The Socio-Economic Rights and Accountability Project (SERAP) and the Centre for Journalism Innovation and Development have filed a lawsuit against President Muhammadu Buhari and the Minister of Information and Culture, Mr Lai Mohammed, over the order stopping journalists and broadcast stations from reporting details of terrorist attacks and victims.
They are asking the court to declare the order as.
Joined in the suit as Defendant, is the National Broadcasting Commission (NBC).
The suit followed the directive by the NBC, asking journalists, television and radio stations in Nigeria to stop “glamourising and giving too many details on the nefarious activities of terrorists and kidnappers” during their daily newspaper reviews.
In the suit number FHC/ABJ/CS/725/2021 filed last Friday, SERAP and PTCIJ are seeking: “an order of perpetual injunction restraining the government of President Buhari, the NBC, and Mr Lai Muhammed or any other persons from imposing fines or other sanctions on broadcast stations for carrying out their constitutional duties of reporting details of terrorist attacks and victims during daily newspaper reviews.”
They are also seeking “an order to compel and direct the NBC and Mr Lai Muhammed to withdraw the directive asking journalists and broadcast stations to stop reporting details on terrorist attacks and victims, as the directive is unlawful and inconsistent with the Nigerian Constitution of 1999 [as amended], and the country’s international human rights obligations.
“An order setting aside the directive on reporting of terrorist attacks and victims, for being inconsistent and incompatible with sections 22 and 39 of the Nigerian Constitution, Article 9 of the African Charter on Human and Peoples’ Rights and Article 19 of the International Covenant on Civil and Political Rights.”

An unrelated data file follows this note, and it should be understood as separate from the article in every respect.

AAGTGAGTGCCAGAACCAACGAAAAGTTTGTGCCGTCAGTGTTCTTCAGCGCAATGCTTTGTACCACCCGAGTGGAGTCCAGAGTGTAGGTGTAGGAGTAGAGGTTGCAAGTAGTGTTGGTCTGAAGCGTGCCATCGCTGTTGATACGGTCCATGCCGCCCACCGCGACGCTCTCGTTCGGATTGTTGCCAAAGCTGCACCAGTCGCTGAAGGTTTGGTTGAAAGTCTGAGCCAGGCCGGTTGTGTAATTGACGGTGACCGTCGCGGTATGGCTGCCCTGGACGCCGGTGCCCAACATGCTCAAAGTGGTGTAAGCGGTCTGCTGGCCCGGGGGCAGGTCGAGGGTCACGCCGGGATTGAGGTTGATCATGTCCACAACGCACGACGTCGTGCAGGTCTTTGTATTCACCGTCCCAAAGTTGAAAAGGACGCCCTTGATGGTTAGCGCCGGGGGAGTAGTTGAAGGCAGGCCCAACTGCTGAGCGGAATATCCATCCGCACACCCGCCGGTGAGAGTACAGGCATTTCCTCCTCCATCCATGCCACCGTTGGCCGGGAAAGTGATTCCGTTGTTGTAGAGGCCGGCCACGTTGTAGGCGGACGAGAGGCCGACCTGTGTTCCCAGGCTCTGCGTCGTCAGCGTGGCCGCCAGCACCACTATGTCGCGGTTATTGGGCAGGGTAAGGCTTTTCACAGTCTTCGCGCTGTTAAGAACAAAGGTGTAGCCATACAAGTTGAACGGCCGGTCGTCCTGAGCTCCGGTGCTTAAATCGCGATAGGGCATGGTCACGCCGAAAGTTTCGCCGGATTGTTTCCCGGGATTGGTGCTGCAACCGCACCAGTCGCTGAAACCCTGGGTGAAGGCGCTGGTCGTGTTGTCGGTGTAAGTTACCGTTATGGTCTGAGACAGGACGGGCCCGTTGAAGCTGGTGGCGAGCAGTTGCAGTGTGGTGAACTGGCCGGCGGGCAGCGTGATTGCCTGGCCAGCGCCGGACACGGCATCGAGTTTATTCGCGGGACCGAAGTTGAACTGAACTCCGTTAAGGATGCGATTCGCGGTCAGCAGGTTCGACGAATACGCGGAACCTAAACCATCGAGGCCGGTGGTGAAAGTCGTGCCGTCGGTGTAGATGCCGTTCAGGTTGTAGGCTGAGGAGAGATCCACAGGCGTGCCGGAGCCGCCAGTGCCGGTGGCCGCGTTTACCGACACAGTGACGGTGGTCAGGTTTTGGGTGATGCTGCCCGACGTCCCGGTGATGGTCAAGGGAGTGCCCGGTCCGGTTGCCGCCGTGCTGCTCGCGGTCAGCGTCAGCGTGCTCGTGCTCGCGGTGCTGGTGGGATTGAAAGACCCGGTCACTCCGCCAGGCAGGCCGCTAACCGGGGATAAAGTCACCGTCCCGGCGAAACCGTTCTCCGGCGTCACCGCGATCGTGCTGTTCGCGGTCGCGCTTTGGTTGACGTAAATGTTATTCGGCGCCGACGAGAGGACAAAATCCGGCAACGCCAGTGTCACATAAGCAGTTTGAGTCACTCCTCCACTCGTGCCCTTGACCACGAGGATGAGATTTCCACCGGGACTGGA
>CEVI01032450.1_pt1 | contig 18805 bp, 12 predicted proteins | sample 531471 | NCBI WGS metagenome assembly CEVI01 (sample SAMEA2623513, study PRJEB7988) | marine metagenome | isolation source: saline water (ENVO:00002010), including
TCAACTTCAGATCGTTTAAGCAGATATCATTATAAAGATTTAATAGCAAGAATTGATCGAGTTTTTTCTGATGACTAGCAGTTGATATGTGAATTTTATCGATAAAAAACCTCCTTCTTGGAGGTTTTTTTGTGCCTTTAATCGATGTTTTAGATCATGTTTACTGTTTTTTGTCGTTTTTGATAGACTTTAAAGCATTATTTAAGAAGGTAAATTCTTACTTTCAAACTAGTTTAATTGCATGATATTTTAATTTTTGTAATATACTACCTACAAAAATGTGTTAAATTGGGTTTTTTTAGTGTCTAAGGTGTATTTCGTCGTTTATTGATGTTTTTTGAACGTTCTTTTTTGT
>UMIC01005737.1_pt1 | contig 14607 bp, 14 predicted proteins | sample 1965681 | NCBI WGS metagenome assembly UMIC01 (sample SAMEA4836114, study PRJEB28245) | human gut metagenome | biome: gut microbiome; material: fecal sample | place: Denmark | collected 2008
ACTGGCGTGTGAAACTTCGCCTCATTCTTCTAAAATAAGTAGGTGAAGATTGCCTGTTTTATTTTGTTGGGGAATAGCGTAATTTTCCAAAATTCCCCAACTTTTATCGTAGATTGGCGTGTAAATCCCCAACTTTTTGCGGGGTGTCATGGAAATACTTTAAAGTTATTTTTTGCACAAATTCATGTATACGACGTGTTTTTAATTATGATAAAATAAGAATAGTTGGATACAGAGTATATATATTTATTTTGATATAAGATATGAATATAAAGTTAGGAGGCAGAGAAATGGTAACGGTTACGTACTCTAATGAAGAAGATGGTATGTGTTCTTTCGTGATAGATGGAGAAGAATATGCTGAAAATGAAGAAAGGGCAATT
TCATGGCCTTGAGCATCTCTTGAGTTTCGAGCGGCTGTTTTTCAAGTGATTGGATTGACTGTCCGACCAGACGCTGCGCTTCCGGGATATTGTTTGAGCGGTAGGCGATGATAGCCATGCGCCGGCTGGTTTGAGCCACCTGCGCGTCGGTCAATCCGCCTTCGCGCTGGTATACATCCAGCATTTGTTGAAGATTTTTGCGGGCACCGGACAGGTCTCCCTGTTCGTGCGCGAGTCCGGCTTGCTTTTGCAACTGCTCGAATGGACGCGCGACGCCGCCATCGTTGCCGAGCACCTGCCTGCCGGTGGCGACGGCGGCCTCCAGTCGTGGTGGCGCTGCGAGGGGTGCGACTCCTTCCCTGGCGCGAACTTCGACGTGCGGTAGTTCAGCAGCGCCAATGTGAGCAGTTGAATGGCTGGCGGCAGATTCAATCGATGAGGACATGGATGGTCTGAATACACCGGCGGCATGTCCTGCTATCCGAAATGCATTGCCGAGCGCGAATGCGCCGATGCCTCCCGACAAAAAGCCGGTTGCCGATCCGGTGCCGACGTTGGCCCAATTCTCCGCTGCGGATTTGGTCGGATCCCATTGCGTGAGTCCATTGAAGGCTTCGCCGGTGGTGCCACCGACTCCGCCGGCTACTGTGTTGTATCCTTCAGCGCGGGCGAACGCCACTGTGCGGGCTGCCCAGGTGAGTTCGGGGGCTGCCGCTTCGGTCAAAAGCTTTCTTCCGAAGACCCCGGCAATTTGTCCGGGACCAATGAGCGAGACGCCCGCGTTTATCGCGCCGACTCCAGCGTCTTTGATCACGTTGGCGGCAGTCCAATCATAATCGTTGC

According to SERAP, “unless the reliefs sought are urgently granted by this Honourable Court, the directive by the NBC and Mr Lai Muhammed would be used to impermissibly restrict Nigerians’ rights to freedom of expression, access to information, media freedom, and victims’ right to justice and effective remedies.”
SERAP and PTCIJ are arguing that the failure by the government to withdraw the directive, violates sections 5[a] and [b], 147 and 148 of the Nigerian Constitution, Code of Conduct for Public Officers [Fifth Schedule Part 1], and Oath of office [Seventh Schedule] of the Constitution.”
The suit filed on behalf of SERAP and PTCIJ by their lawyers Kolawole Oluwadare and Opeyemi Owolabi, read in part: “The NBC and Mr Lai Muhammed lack the power and authority to restrict the ability of journalists and broadcast stations to carry out their constitutional duties and to unlawfully impose penalties such as fines and other sanctions on any journalists and broadcast stations for reporting on details of terrorist attacks and victims in the country.”
“SERAP and PTCIJ together with several millions of Nigerians easily access information, news and form opinions on government policies through the daily newspaper reviews by journalists and broadcast stations in Nigeria.”
SERAP believes that while the NBC has the powers to make rules to enable it perform its statutory functions under section 2 [a] to [u] of NBC Act, such statutory powers ought to be exercised in line with the Nigerian Constitution, and the country’s international human rights obligations.